Tag : mailing-list

Προβληματικές συμπεριφορές γύρω από το hellug

(σχετική δημοσίευση)

Δε λαμβάνω τακτικά φαν μέηλ, ωστόσο όταν λαμβάνω, τα διαβάζω με προσοχή.

(Κάντε κλικ στο σύνδεσμο παρακάτω για περισσότερα)

Ενημέρωση 18 Οκτ 2008:

Θα ήθελα εδώ να κάνω μια περίληψη όσων έχουν ειπωθεί.

Η αντίδρασή μου είναι στο ύφος ατόμων που είναι γύρω από το Hellug, όταν συζητούν σε λίστες όπως public@hellug.gr. Μπορείτε να δείτε παραδείγματα παραπάνω. Το ύφος μπορεί να είναι προσβλητικό, αρνητικό, stop-energy, κτλ.

Το ειρωνικό είναι ότι οι απαντήσεις που έλαβα ήταν του ίδιου ύφους που κατακρίνω. Οι περισσότερες απαντήσεις ήταν προσωπικές επιθέσεις, ότι κάνω κριτική στο Hellug διότι θέλω να είμαι ηγετική φιγούρα, ότι είμαι «κομπλεξικός», άλλοι (ανώνυμοι!) να παραποιούν το όνομά μου σε Σίμωνα ή Σιμούλη. Στις απαντήσεις στην ανάρτηση αυτή είχαμε και άσχετα σχόλια, προσωπικές επιθέσεις σε τρίτα άτομα.

Από τα επώνυμα άτομα που απάντησαν σε αυτό, είχαμε τον πρόεδρο και αντιπρόεδρο του συλλόγου Hellug.

Ο πρόεδρος του συλλόγου δήλωσε ότι πιστεύει ότι δεν υπάρχει πρόβλημα με τις αρνητικές συμπεριφορές. Αυτή είναι μια άποψη, που όμως καταστρέφεται όταν προσθέτει ότι η κριτική που κάνω εγώ (!) αποτελεί αρνητική συμπεριφορά! Το pattern που βλέπω στον πρόεδρο του hellug είναι ότι μερικά γράμματά του έχουν ποιοτικό περιεχόμενο που αξίζουν σε πρόεδρο. Ωστόσο, στο τέλος υπάρχει ένας χαρακτηρισμός ή ένα σχόλιο που καταστρέφει το όλο μήνυμα.

Το ελεύθερο λογισμικό βασίζεται στους χρήστες του που επικοινωνούν και συζητούν ηλεκτρονικά. Αυτού του είδους η επικοινωνία είναι πολύ σημαντική, και πρέπει να έχουμε ένα επίπεδο συζήτησης. Ο σύλλογος hellug ασχολείται κατά βάση με τη διάδοση και τις δημόσιες σχέσεις για το ελεύθερο λογισμικό στην Ελλάδα. Είναι πολύ σημαντικό τα άτομα, τουλάχιστον του συμβουλίου του hellug, να κάνουν την προσπάθεια να συμπεριφέρονται ποιοτικά.

(more…)

What to see in OpenOffice.org 3.1 Writer;

At the User Experience mailing list at OpenOffice.org there is a thread to discuss & plan what new things should make it to OpenOffice.org 3.1. Here is the first email,

From: Christian Jansen

Date: Wed, Jun 25, 2008 at 8:35 AM

Hi,
OpenOffice.org 3.1 planning will start soon, thus I’d like to collect some ideas (from an UX-perspective) for improving OpenOffice.org Writer.

What drives you nuts?

What works pretty well?

My most wanted feature is:

Thanks for your feedback!

Regards,
Christian [Jansen]

Source: http://ux.openoffice.org/servlets/ReadMsg?list=discuss&msgNo=1890

Feedback started pouring in. Make your way to the user-experience discuss@ux.openoffice.org mailing list to add your views. When you log in to OpenOffice.org, you click to subscribe to the mailing list. That is, you need to make an account first.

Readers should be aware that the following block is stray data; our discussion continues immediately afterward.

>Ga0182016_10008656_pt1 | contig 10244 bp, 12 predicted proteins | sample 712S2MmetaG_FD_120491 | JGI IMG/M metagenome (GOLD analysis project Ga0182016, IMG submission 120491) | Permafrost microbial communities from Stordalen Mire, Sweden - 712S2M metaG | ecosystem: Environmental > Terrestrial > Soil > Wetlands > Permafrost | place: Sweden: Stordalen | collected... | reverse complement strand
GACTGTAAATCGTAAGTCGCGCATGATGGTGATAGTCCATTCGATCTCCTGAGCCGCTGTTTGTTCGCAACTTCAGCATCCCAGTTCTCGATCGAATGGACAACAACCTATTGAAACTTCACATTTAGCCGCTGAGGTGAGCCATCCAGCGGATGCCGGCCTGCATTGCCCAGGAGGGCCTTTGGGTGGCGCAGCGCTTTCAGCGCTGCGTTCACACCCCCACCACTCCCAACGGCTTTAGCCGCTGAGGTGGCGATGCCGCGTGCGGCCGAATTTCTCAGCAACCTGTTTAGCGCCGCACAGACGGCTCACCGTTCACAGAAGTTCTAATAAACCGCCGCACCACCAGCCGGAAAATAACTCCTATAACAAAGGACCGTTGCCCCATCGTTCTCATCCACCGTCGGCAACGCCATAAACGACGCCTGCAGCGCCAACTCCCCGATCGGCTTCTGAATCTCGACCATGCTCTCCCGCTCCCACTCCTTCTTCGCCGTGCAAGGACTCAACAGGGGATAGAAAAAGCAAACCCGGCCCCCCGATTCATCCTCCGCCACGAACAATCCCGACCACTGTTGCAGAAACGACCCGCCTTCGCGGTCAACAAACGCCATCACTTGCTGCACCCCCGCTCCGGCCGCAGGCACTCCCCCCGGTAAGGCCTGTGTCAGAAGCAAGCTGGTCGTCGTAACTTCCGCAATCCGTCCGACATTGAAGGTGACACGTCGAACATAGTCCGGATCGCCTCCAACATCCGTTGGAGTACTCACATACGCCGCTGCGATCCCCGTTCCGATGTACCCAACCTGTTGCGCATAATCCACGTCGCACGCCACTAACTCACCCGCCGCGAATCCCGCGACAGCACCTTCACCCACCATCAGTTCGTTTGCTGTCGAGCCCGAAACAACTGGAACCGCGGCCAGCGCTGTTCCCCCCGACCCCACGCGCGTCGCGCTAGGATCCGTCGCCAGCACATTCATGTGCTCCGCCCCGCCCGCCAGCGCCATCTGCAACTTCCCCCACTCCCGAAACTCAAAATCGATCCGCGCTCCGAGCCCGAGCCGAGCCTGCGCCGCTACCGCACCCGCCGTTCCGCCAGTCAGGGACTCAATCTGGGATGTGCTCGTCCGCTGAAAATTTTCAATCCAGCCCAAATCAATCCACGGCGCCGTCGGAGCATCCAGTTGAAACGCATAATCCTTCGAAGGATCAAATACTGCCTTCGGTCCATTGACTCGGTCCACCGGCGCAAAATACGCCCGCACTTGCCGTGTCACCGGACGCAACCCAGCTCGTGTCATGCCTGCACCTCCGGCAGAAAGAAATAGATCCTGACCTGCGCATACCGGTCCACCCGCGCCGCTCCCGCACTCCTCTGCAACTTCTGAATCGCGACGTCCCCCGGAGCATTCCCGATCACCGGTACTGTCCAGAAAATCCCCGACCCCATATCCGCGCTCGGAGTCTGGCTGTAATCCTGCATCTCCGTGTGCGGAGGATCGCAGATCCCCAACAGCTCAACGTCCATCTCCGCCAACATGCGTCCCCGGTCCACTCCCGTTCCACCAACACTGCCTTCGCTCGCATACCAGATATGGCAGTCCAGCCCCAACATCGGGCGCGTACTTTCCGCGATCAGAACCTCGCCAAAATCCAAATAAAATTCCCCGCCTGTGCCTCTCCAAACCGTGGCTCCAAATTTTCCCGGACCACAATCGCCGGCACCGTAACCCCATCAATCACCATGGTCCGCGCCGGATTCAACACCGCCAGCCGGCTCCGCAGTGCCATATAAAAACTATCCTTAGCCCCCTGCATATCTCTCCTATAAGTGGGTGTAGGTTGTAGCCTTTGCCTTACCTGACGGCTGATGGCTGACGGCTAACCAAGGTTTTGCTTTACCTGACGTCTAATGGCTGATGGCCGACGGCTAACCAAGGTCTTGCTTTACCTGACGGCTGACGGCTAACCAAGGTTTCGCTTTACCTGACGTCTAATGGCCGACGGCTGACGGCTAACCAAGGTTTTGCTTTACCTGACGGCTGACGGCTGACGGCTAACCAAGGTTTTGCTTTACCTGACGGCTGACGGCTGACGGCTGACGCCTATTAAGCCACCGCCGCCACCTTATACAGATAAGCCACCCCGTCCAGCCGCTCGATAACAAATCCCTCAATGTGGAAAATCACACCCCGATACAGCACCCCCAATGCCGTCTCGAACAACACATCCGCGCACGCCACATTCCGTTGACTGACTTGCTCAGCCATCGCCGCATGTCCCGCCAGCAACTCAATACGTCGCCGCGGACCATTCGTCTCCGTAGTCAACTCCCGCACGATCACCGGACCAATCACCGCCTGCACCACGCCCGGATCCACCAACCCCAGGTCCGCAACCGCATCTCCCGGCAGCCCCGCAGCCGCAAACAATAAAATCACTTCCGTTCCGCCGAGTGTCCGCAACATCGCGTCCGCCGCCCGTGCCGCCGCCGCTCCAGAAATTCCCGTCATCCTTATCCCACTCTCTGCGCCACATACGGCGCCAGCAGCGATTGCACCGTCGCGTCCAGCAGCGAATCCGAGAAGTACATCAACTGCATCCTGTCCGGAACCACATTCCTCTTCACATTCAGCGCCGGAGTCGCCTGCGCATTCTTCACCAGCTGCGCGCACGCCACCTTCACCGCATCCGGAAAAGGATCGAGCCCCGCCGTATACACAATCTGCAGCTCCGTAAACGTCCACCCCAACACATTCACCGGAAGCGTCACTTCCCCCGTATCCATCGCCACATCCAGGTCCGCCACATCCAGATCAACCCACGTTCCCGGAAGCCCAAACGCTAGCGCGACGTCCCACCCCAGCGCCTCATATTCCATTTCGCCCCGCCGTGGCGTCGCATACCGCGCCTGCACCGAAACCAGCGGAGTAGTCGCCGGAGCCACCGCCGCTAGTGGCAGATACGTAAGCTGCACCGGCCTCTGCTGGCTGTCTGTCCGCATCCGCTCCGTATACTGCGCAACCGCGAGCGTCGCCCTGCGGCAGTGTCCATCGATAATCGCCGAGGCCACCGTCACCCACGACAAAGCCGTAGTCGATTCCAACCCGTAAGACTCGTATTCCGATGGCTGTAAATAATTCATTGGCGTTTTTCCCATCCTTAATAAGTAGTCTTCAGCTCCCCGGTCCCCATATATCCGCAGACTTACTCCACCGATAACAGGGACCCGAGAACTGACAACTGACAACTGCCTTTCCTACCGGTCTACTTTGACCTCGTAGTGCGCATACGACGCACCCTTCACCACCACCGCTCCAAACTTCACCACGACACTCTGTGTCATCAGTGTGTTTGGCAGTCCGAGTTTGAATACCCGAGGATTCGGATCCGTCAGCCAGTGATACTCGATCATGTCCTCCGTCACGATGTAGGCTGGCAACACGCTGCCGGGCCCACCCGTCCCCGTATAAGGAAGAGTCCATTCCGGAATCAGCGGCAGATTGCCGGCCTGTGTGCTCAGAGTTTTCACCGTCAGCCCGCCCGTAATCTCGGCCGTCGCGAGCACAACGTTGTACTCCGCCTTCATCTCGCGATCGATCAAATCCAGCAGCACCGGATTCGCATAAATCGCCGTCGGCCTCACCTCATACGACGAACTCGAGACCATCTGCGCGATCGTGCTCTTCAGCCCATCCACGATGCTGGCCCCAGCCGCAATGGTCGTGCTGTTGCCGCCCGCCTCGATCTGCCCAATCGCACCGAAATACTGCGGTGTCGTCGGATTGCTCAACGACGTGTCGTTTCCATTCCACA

Create flash videos of your desktop with recordmydesktop

John Varouhakis is the author of recordmydesktop and gtk-recordmydesktop (front-end) which is a tool to help you record a session on your Linux desktop and save it to a Flash video (.flv).

To install, click on System/Administration/Synaptic Package Manager, and search for gtk-recordmydesktop. Install it. Then, the application is available from Applications/Sound&Video/gtkRecordMyDesktop.

Screenshot of gtk-recordmydesktop

Before you are ready to capture your Flash video, you need to select the video area. There are several ways to do this; the most common is to click on Select Window, then click on the Window you want to record. A common mistake is that people try to select the window from the preview above. If you do that, when you would have selected the recorder itself to make a video of, which is not really useful. You need to click on the real window in order to select it; then, in the desktop preview you can see the selected window. In the above case, I selected the OpenOffice Writer window.

Assuming that you do not need to do any further customisation, you can simple press Record to start recording. Generally, it is good to check the recording settings using the GNOME Sound recorder beforehand. While recording, you can notice a special icon on the top panel. This is gtk-recordmydesktop. Once you press it, recording stops and the program will do the post-processing of the recording. The resulting file goes into your home folder, and has the extension .ogv.

Some common pitfalls include

  • I did not manage to get audio recording to work well for my system; I had to disable libasound so that the audio recording would not skip. With ALSA, sound skips while with OSS emulation it does not. Weird. Does it work for you?